“Bombings will be answered with bombings,” Hamas said after its rocket attacks on Wednesday.

This was the third such exchange between Israel and Hamas in recent weeks. On June 18 and 20, Hamas and its ally the Iran-backed Palestinian Islamic Jihad launched similar rocket and mortar attacks at southern Israel after the IDF conducted airstrikes against Hamas positions in response to repeated arson attacks.

On Tuesday, Palestinians said Israeli drones destroyed two cars and an observation post in Gaza that were being used by a group of Palestinians to launch incendiary balloons into southern Israel. The military confirmed that its aircraft conducted three strikes in response to repeated arson attacks from the coastal enclave.

No Palestinian injuries were reported.

The IDF conducted similar airstrikes on Sunday, firing at groups of Gazans launching incendiary kites and balloons into southern Israel. In one case, three people were injured as an IDF drone fired a missile at a cart being used by the group, according to local Palestinian media.

On Monday, a total of 11 fires were caused in southern Israel by airborne arson devices, according to local government officials.

The Israeli military has carried out multiple warning strikes in recent weeks at groups of Gazans preparing to launch incendiary devices toward Israel. The army has said repeatedly that it will act to prevent the launch of the airborne incendiary devices and explosives.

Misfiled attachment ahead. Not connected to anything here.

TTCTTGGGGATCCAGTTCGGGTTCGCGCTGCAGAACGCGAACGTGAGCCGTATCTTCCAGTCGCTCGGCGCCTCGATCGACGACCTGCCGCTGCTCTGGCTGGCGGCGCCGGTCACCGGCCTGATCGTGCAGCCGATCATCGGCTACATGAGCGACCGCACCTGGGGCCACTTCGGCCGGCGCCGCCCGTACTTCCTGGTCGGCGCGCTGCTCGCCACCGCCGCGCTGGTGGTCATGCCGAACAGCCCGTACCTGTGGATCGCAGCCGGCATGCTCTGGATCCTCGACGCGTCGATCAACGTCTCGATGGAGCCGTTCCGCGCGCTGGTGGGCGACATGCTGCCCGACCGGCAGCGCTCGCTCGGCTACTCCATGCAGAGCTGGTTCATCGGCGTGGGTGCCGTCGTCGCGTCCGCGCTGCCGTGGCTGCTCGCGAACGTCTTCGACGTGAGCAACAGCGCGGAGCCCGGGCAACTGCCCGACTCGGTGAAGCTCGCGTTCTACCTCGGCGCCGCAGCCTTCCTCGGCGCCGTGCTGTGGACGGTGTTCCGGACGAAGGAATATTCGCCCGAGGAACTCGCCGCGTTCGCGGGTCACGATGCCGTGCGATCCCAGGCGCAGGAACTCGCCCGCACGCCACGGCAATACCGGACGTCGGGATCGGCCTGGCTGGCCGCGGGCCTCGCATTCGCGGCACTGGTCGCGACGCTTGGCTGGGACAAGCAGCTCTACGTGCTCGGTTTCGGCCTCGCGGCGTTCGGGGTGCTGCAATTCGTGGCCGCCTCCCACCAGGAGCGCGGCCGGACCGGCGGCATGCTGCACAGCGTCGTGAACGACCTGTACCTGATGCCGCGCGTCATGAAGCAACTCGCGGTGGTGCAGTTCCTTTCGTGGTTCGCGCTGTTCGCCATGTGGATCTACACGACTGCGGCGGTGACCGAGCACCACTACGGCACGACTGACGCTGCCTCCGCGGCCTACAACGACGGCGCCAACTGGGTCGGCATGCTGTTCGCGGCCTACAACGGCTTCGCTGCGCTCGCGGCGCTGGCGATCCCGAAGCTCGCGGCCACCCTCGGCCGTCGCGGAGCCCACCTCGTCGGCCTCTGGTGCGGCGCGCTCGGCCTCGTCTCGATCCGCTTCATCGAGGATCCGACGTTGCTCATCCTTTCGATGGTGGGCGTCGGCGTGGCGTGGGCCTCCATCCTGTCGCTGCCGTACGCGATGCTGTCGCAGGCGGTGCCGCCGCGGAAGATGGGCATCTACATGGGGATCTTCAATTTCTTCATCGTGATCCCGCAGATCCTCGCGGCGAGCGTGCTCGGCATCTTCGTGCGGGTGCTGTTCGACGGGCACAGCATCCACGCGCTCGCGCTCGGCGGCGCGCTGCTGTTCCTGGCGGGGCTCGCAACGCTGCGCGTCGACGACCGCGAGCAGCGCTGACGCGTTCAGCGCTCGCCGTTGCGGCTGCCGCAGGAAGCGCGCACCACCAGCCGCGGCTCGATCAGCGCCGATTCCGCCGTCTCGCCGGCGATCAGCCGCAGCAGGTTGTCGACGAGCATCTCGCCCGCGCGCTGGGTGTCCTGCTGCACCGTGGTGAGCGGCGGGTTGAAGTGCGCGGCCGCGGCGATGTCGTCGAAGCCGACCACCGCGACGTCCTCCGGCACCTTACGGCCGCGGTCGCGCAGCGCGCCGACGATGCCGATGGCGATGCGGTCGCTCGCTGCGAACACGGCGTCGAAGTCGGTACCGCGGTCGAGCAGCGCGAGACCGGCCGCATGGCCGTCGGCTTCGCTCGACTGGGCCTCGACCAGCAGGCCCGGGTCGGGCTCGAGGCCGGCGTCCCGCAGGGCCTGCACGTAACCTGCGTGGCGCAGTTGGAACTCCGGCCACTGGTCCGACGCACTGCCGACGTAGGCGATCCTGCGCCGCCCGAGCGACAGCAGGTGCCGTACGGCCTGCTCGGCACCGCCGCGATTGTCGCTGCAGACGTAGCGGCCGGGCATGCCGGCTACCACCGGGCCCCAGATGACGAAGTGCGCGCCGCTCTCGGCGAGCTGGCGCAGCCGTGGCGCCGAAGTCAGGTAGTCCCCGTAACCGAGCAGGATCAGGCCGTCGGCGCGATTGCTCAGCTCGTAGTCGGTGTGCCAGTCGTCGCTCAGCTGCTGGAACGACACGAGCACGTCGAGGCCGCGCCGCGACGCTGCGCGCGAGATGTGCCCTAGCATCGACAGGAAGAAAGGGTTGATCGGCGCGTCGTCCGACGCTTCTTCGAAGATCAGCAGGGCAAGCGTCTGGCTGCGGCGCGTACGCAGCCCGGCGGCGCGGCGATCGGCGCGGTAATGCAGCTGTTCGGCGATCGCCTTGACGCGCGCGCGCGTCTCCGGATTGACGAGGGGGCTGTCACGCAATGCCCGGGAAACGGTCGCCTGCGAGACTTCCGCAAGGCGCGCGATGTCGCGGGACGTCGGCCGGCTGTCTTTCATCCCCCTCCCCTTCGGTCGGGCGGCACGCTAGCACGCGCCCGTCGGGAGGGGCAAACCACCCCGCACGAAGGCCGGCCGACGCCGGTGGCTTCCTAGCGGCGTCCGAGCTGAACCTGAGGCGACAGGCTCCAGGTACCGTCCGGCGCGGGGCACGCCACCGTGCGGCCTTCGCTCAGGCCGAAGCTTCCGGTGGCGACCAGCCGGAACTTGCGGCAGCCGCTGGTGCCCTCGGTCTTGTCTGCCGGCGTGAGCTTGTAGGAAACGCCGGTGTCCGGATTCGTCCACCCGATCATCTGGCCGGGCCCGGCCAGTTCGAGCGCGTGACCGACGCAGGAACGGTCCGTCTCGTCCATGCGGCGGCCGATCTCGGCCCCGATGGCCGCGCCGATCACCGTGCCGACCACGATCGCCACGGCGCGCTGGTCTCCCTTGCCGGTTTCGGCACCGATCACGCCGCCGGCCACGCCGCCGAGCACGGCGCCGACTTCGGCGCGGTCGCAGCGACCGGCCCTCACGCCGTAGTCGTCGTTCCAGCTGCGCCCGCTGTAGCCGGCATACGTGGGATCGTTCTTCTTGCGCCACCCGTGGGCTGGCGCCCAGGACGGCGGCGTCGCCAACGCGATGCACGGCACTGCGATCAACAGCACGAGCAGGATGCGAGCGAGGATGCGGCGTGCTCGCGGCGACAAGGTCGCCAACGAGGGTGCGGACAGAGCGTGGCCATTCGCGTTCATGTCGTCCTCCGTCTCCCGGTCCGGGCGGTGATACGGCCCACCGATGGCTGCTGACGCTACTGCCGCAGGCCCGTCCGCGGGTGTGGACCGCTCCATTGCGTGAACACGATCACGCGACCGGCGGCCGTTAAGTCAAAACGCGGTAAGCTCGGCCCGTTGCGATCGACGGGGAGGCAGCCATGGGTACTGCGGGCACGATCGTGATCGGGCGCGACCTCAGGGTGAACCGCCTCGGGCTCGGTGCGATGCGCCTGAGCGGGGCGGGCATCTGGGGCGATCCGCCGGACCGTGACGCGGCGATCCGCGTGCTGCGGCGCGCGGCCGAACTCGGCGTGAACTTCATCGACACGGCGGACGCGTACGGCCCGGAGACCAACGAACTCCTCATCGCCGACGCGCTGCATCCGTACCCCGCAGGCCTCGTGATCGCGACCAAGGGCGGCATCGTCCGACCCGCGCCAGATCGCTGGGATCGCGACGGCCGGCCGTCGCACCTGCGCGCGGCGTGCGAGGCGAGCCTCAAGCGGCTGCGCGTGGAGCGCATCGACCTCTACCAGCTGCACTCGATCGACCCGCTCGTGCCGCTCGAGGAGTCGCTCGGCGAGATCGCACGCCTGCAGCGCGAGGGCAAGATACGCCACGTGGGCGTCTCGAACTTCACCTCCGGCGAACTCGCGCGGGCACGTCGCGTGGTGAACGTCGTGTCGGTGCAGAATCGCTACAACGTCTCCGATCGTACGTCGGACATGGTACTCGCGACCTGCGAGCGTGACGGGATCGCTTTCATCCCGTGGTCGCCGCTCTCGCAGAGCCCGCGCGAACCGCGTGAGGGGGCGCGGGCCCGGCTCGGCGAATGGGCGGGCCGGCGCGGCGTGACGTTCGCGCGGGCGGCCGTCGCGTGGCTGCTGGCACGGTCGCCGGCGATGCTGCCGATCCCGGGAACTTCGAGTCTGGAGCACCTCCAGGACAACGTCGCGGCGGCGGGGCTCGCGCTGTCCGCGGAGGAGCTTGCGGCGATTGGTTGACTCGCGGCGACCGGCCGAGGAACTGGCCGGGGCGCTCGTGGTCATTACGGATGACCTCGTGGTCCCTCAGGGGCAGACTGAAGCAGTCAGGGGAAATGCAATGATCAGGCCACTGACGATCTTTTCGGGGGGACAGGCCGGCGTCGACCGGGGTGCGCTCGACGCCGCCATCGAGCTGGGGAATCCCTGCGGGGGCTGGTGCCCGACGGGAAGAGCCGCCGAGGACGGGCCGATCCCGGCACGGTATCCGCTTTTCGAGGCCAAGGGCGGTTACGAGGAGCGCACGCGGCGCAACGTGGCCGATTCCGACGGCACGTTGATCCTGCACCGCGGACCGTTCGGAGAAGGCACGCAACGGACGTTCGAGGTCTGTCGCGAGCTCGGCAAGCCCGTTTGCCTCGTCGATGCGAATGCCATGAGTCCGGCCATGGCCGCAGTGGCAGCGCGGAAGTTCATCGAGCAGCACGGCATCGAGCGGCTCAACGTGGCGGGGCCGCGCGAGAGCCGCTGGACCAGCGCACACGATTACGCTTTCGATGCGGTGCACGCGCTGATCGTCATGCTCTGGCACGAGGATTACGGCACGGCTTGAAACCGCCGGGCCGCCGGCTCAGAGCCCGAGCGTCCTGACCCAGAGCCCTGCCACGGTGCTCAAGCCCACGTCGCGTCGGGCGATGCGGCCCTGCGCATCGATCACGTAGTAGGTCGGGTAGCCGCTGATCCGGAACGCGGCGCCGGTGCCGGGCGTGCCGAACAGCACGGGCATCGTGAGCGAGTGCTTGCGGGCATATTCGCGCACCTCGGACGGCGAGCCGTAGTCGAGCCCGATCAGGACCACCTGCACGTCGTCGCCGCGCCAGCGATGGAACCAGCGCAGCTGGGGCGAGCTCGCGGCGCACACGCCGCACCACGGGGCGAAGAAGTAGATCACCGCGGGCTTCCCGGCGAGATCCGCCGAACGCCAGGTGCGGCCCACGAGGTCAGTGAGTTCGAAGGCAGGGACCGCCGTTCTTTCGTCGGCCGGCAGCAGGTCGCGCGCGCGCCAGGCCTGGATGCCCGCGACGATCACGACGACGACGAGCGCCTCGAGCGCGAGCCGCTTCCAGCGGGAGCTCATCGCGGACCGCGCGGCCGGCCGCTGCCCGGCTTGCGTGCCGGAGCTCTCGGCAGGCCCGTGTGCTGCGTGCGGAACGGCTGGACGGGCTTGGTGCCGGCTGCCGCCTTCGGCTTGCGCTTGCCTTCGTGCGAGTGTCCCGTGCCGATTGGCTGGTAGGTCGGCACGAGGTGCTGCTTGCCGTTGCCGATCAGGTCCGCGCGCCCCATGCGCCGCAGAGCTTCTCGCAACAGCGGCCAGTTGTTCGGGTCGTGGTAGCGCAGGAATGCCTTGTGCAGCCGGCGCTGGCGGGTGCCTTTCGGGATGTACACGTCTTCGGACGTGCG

Since March 30, Palestinians in the Gaza Strip have launched countless kites, balloons and inflated latex condoms bearing flammable materials, and occasionally explosives, into Israeli territory, sparking near-daily fires that have burned thousands of acres of farmland, parks and forests.

Israeli leaders have warned that the military is prepared to take more intense offensive action against the phenomenon.

Israeli leaders have been split on how to respond to those responsible for the airborne arson attacks, with some calling for the IDF to shoot the kite flyers and balloon launchers on sight, while others argue that it would be a step too far.

Times of Israel staff contributed to this report.